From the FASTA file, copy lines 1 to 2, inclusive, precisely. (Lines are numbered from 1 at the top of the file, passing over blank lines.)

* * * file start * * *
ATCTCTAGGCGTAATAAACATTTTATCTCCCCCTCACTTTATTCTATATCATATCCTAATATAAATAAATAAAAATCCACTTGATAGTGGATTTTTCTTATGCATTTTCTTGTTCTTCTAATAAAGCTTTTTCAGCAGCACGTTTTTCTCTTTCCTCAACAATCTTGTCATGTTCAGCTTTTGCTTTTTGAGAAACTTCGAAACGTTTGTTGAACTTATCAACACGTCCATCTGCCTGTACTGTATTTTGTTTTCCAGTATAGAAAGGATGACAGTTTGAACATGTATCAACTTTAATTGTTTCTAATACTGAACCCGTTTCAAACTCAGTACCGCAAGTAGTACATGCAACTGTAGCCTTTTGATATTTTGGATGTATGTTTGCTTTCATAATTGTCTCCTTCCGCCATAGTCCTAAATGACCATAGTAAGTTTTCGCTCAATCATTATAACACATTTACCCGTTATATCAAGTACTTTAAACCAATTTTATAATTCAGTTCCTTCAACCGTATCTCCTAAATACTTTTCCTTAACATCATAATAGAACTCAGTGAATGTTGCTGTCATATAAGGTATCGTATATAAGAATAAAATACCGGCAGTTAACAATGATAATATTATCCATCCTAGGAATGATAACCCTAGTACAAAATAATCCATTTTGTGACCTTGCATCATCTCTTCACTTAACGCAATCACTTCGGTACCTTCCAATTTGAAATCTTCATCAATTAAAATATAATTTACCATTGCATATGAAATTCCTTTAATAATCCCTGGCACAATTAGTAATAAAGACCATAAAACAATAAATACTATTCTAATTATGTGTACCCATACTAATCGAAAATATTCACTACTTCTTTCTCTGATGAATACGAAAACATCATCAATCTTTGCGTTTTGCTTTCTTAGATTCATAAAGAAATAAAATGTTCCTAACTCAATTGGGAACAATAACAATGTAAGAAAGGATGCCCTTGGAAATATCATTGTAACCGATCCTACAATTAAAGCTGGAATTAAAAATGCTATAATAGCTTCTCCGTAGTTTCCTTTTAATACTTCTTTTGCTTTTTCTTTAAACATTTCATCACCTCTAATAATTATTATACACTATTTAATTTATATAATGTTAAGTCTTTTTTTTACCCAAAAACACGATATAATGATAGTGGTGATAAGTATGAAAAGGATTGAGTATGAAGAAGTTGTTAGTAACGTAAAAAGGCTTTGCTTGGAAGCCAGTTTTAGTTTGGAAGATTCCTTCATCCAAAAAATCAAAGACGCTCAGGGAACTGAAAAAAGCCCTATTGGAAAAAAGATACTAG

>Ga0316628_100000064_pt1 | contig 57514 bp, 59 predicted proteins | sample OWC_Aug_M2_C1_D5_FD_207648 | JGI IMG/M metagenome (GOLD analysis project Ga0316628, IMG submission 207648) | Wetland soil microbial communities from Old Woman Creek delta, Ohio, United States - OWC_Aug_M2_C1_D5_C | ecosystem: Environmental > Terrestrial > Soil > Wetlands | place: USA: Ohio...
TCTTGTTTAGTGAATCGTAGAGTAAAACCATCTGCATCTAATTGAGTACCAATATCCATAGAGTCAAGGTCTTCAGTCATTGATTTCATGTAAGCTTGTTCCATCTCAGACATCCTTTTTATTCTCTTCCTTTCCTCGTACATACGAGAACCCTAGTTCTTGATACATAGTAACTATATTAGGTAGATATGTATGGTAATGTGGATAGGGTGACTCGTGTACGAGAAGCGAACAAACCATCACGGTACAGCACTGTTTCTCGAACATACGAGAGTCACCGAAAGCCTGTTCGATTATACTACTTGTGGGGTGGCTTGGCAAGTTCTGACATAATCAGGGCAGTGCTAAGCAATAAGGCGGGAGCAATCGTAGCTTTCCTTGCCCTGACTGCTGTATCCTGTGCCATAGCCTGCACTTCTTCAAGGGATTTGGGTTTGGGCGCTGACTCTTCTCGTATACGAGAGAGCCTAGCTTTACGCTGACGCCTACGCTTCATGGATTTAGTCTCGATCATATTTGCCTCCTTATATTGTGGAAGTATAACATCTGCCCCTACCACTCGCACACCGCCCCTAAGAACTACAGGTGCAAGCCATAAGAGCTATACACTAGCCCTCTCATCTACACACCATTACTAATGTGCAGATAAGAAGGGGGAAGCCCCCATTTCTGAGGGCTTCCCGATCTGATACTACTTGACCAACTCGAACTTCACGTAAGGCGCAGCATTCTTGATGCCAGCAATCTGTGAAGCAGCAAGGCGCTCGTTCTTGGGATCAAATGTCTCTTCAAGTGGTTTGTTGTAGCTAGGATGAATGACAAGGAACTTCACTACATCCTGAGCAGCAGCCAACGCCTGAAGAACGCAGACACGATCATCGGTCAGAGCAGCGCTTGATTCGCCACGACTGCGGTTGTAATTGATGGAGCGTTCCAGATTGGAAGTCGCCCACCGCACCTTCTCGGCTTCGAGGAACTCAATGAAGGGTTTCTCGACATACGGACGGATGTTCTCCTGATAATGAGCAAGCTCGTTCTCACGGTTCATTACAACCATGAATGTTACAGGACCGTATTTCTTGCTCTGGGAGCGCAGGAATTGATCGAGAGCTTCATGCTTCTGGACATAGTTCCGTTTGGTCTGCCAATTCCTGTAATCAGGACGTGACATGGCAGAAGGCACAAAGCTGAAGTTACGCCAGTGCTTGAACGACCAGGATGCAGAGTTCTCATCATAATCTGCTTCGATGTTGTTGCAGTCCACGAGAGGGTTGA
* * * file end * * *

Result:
ATCTCTAGGCGTAATAAACATTTTATCTCCCCCTCACTTTATTCTATATCATATCCTAATATAAATAAATAAAAATCCACTTGATAGTGGATTTTTCTTATGCATTTTCTTGTTCTTCTAATAAAGCTTTTTCAGCAGCACGTTTTTCTCTTTCCTCAACAATCTTGTCATGTTCAGCTTTTGCTTTTTGAGAAACTTCGAAACGTTTGTTGAACTTATCAACACGTCCATCTGCCTGTACTGTATTTTGTTTTCCAGTATAGAAAGGATGACAGTTTGAACATGTATCAACTTTAATTGTTTCTAATACTGAACCCGTTTCAAACTCAGTACCGCAAGTAGTACATGCAACTGTAGCCTTTTGATATTTTGGATGTATGTTTGCTTTCATAATTGTCTCCTTCCGCCATAGTCCTAAATGACCATAGTAAGTTTTCGCTCAATCATTATAACACATTTACCCGTTATATCAAGTACTTTAAACCAATTTTATAATTCAGTTCCTTCAACCGTATCTCCTAAATACTTTTCCTTAACATCATAATAGAACTCAGTGAATGTTGCTGTCATATAAGGTATCGTATATAAGAATAAAATACCGGCAGTTAACAATGATAATATTATCCATCCTAGGAATGATAACCCTAGTACAAAATAATCCATTTTGTGACCTTGCATCATCTCTTCACTTAACGCAATCACTTCGGTACCTTCCAATTTGAAATCTTCATCAATTAAAATATAATTTACCATTGCATATGAAATTCCTTTAATAATCCCTGGCACAATTAGTAATAAAGACCATAAAACAATAAATACTATTCTAATTATGTGTACCCATACTAATCGAAAATATTCACTACTTCTTTCTCTGATGAATACGAAAACATCATCAATCTTTGCGTTTTGCTTTCTTAGATTCATAAAGAAATAAAATGTTCCTAACTCAATTGGGAACAATAACAATGTAAGAAAGGATGCCCTTGGAAATATCATTGTAACCGATCCTACAATTAAAGCTGGAATTAAAAATGCTATAATAGCTTCTCCGTAGTTTCCTTTTAATACTTCTTTTGCTTTTTCTTTAAACATTTCATCACCTCTAATAATTATTATACACTATTTAATTTATATAATGTTAAGTCTTTTTTTTACCCAAAAACACGATATAATGATAGTGGTGATAAGTATGAAAAGGATTGAGTATGAAGAAGTTGTTAGTAACGTAAAAAGGCTTTGCTTGGAAGCCAGTTTTAGTTTGGAAGATTCCTTCATCCAAAAAATCAAAGACGCTCAGGGAACTGAAAAAAGCCCTATTGGAAAAAAGATACTAG

>Ga0316628_100000064_pt1 | contig 57514 bp, 59 predicted proteins | sample OWC_Aug_M2_C1_D5_FD_207648 | JGI IMG/M metagenome (GOLD analysis project Ga0316628, IMG submission 207648) | Wetland soil microbial communities from Old Woman Creek delta, Ohio, United States - OWC_Aug_M2_C1_D5_C | ecosystem: Environmental > Terrestrial > Soil > Wetlands | place: USA: Ohio...